During the November meeting of the Educational Prosperity Initiative, Regina Abbott discussed her work on the Attendance Task Force, a group that oversees student absenteeism in the local school system.
According to the Georgia Department of Education, an unexcused absence is any absence that does not fall in one of the following categories — personal illness, serious illness or death in the student’s immediate family, religious holiday, serving as Page of the General Assembly, registering to vote or voting (not to exceed one day), when conditions render attendance impossible or hazardous to the student’s health or safety, or when mandated by order of governmental agencies.
In all other cases, “any absences, which are not permitted under the Compulsory School Attendance Law and by policies and regulations of the school system Board of Education will be considered unlawful (unexcused).”
Georgia state law says that after five unexcused absences, parents or guardians will be given written documentation telling them of the possible consequences of failing to comply with the law, and after seven unexcused absences, a referral will be made to a social worker.
It is when a student has 10 unexcused absences that a referral to the Attendance Task Force is made.
Abbott, who has been on the task force for just over one year, said that usually by the time a student gets to them they have had 30 or more unexcused absences. She said it has been as high as 60.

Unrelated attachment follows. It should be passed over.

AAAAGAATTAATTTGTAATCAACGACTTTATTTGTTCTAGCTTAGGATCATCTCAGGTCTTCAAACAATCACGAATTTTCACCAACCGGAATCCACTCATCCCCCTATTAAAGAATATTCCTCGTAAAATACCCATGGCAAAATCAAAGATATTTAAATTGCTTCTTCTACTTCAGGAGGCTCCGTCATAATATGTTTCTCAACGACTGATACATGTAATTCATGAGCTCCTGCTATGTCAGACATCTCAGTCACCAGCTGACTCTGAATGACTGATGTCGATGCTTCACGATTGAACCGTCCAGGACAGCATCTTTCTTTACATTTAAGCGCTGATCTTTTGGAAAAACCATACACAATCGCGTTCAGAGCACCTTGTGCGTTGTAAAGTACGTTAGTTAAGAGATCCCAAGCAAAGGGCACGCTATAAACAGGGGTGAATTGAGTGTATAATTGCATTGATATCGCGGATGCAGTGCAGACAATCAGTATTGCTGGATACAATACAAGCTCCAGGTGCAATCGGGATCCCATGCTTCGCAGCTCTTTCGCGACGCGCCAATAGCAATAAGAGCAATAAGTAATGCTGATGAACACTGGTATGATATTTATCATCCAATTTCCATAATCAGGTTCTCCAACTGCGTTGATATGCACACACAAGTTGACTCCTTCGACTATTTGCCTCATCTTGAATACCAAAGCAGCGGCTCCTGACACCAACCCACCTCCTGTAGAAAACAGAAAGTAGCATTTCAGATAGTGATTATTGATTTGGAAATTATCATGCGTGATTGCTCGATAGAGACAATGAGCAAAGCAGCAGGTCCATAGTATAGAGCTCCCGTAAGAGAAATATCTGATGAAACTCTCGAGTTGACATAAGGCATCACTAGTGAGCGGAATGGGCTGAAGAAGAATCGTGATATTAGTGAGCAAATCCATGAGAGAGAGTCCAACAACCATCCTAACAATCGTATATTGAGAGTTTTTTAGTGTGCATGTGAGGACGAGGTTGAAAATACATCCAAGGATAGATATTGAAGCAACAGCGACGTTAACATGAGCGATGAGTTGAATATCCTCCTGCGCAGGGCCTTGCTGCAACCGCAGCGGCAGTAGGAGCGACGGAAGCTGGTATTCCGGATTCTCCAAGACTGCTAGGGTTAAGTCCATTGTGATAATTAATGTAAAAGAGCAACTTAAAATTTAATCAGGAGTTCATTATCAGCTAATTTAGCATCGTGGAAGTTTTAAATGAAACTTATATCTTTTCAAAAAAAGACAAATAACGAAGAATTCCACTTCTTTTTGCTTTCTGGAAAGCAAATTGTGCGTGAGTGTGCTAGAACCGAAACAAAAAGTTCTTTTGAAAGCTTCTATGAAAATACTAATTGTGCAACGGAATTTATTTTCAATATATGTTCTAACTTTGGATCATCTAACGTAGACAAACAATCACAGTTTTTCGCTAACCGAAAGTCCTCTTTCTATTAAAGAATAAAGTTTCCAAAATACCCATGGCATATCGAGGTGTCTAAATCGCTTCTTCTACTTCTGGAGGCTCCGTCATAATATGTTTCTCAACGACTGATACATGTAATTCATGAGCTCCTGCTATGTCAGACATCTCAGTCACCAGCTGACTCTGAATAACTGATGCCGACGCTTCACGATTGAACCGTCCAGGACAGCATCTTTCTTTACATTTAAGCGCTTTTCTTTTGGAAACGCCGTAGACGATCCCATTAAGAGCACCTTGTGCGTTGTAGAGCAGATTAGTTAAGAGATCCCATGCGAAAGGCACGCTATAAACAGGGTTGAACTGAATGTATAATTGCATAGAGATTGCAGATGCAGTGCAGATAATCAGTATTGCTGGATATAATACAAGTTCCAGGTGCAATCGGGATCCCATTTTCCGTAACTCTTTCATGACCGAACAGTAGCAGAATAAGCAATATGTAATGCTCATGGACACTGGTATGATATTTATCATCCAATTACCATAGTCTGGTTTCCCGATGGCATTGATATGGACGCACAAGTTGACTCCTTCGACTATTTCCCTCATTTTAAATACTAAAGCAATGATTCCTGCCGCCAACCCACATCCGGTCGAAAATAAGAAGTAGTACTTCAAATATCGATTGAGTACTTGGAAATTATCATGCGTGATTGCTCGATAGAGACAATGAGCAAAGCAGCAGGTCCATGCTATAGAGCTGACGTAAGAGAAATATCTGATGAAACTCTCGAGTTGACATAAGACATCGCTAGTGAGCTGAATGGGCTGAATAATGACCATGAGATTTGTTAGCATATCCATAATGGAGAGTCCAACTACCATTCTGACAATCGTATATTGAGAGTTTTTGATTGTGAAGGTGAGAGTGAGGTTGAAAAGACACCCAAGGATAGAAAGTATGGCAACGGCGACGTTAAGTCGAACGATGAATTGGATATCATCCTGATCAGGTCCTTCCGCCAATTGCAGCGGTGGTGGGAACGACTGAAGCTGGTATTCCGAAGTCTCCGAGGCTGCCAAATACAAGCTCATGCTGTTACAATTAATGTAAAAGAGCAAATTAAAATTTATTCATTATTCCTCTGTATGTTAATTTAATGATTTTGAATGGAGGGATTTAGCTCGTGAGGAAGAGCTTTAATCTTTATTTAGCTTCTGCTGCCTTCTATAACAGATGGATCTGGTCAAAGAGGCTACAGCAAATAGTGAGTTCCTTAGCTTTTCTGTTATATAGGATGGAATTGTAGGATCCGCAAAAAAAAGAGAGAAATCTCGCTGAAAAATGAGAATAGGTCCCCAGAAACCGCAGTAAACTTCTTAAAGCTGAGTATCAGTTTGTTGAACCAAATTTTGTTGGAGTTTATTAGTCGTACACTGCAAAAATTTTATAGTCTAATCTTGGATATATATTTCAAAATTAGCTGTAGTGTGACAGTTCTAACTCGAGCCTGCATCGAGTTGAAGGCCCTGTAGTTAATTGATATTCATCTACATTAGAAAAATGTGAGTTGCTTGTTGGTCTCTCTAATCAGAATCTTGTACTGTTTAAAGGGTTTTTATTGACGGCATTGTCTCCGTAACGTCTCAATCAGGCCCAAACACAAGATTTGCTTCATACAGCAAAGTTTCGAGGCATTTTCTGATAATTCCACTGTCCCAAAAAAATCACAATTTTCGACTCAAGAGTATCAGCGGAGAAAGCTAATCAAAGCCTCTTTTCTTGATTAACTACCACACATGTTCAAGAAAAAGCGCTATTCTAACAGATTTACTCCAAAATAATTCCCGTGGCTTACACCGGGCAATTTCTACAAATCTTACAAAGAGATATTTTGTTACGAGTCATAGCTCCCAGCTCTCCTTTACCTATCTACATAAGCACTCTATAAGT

According to her presentation, unexcused absences can lead to missed learning and the risk of falling behind. She said it can also cause students to disengage socially and lead to feelings of alienation.
In the longterm, she said the consequences of missing school can cause adverse health outcomes, lead to poverty in adulthood and/or increase the likelihood of interacting with the criminal justice system.
She said when a student is referred to the Attendance Task Force, the parent or guardian is called to meet with them. She said if the student is old enough, (middle or high school age) they are also called to meet with the task force.
During the meeting, a social worker reviews the case with the parent or guardian and then the members of the task force ask questions.
“We try to hear them out and engage in conversation with them, to ask questions and find out what it is they need to be able to be in school,” she said.
After the discussion, the parent or guardian leaves the room and the task force creates a list of recommendations. Next, the parent or guardian returns and they are presented with the recommendations.
She said there are a number of resources they use to help reduce the number of absences. Some of these include mental health treatment, skills training and counseling.
“Rather than just punishing, finding actionable solutions is often effective in reducing truancy,” a portion of her presentation read.
She said that there are several ways the community can participate in reducing unexcused absences in the local system. She said that anyone who wishes to help can volunteer as a mentor, become a court-appointed special advocate, become certified in Youth Mental Health First Aid and more.
“Parents, schools, youth all have a responsibility in preventing truancy,” Abbott said.
Jennifer Reynolds staff writer @ Griffin Daily News.